Thousands of Native American brothers and sisters are taking part in a spirit camp and rolling direct actions at the northern border of the Standing Rock Sioux reservation in North Dakota to prevent construction of the $3.8 billion Dakota Access Pipeline (DAPL). There have been scores of arrests, and in mid-August, the protesters succeeded in gaining a construction halt on a portion of the pipeline. On Wednesday, August 24, the Standing Rock Sioux Tribe filed suit in Washington D.C. against the U.S. Army Corps of Engineers to protect their water and land from the pipeline and halt its construction. The Standing Rock Sioux Tribe and the International Indian Treaty Council have filed an urgent communication to the United Nations citing human rights violations resulting from the pipeline construction. As the action grows, the Sioux have been joined by Comanche, Navaho, Northern Cheyenne and other tribes from Indian Country, as well as by non-native allies.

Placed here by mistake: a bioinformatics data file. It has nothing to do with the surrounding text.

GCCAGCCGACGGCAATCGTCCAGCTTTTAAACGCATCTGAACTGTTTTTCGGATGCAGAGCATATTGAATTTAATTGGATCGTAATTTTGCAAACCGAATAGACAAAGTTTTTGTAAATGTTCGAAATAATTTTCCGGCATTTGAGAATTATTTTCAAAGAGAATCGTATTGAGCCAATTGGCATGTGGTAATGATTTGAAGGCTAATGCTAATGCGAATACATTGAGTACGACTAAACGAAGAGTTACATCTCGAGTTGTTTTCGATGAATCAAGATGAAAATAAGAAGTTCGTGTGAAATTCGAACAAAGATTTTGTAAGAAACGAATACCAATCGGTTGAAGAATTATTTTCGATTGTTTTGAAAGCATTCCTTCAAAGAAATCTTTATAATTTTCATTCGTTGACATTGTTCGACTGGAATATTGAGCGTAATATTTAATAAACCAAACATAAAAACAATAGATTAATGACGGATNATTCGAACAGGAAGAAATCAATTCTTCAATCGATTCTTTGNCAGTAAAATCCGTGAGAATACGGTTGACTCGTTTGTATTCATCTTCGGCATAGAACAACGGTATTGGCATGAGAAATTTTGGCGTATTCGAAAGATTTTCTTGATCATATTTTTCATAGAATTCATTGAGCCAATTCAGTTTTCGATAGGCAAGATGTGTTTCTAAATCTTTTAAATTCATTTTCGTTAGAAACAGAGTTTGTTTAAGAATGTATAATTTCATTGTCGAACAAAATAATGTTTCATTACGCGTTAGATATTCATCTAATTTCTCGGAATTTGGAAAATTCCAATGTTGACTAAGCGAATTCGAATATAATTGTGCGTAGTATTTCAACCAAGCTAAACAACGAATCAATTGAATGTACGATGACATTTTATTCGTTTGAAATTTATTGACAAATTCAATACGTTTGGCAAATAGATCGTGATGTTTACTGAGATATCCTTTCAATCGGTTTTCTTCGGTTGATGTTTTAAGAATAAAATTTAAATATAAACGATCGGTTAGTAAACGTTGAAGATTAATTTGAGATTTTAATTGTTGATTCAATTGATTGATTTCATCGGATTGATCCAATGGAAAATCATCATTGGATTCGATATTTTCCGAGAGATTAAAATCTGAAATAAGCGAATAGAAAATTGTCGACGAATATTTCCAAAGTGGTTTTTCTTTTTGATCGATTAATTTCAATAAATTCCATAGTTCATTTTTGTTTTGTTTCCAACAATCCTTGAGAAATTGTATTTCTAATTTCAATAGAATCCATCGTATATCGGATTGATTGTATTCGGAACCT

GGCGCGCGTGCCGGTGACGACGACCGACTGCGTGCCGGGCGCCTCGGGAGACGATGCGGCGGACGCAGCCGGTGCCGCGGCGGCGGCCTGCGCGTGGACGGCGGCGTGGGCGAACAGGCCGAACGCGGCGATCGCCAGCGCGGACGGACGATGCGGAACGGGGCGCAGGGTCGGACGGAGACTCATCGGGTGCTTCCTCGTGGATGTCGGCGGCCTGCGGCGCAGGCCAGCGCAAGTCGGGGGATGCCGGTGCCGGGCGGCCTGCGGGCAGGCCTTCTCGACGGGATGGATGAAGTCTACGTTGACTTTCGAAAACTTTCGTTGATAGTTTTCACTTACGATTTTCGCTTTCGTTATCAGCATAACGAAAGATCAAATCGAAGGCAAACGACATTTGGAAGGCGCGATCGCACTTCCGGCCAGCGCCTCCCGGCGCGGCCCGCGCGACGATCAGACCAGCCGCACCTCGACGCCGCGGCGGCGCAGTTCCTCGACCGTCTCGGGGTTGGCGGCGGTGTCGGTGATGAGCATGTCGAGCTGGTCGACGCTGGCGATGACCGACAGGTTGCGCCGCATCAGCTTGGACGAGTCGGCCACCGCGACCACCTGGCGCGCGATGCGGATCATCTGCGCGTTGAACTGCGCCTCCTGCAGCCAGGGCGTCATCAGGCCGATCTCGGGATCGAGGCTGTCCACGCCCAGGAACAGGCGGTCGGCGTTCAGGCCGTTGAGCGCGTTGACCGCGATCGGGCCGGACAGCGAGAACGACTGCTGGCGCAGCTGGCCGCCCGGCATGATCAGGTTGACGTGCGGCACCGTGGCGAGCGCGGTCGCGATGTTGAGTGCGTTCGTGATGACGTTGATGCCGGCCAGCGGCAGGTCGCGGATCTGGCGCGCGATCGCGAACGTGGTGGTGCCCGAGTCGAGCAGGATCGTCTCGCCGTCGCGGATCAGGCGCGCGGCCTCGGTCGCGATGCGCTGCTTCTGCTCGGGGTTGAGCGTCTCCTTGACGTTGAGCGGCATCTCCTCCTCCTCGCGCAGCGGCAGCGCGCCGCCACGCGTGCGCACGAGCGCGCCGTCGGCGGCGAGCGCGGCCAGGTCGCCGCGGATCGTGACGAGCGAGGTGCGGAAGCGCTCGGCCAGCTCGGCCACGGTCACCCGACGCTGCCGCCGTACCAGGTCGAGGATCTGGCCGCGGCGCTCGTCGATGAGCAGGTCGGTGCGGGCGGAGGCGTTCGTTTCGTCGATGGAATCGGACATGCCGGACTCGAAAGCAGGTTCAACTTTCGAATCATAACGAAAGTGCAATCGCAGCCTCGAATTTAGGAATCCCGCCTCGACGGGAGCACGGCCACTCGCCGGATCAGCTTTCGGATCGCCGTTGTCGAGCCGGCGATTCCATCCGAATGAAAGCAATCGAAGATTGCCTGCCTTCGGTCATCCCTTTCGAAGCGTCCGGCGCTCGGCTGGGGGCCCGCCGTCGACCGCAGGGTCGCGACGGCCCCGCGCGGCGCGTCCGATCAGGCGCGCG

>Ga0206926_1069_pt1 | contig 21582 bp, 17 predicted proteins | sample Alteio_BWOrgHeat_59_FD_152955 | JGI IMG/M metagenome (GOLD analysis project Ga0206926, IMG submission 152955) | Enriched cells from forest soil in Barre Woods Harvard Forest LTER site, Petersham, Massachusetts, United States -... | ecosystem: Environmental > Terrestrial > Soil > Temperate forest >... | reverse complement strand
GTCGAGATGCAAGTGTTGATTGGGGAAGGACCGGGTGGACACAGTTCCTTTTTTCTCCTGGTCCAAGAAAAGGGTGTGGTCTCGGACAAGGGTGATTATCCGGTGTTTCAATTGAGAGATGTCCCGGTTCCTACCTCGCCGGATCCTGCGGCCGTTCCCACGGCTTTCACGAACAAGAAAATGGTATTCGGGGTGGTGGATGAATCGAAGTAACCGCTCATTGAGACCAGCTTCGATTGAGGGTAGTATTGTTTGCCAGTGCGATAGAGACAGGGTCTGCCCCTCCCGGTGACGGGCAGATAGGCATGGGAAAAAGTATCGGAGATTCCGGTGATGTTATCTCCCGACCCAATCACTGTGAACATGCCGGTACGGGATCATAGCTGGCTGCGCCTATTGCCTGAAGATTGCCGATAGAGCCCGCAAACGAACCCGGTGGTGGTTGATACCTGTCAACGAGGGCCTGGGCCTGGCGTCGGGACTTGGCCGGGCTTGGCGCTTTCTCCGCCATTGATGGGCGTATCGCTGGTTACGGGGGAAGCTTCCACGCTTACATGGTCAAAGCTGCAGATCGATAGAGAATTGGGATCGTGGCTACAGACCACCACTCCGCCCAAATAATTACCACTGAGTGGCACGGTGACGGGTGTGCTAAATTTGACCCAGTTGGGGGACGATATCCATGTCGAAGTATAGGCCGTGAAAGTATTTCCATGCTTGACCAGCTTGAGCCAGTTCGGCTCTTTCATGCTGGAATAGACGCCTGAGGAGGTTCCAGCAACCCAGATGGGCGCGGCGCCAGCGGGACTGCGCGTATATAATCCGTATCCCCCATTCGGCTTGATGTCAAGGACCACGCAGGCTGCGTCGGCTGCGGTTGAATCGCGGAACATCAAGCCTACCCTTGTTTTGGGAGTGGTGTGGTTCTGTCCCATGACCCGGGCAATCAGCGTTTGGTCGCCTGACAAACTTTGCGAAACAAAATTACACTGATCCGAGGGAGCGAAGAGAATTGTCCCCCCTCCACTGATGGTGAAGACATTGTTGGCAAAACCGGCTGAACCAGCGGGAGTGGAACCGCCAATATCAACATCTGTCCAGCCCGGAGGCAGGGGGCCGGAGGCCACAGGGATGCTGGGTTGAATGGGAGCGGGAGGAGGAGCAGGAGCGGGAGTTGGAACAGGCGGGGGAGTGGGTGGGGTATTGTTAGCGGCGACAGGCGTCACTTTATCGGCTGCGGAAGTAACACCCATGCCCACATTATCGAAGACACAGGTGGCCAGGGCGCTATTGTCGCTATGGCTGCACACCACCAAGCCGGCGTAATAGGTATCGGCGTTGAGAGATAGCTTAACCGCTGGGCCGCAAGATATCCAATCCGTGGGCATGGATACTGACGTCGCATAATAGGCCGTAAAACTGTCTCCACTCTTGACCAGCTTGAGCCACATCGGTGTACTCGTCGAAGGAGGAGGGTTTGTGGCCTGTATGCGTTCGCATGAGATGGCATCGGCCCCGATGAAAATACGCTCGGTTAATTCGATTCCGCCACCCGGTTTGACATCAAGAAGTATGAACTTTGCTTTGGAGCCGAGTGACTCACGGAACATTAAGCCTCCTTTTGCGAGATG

The Dakota Access Pipeline is a new, 1,172-mile proposed pipeline across the Midwest that would carry 570,000 barrels of oil per day from the Bakken region of northwest N. Dakota to a refinery in Illinois. From there the refined oil would be transported to the East Coast and the Gulf of Mexico. In addition to the danger from oil spills, the pipeline would bring 250,000 tons of carbon per day into the atmosphere.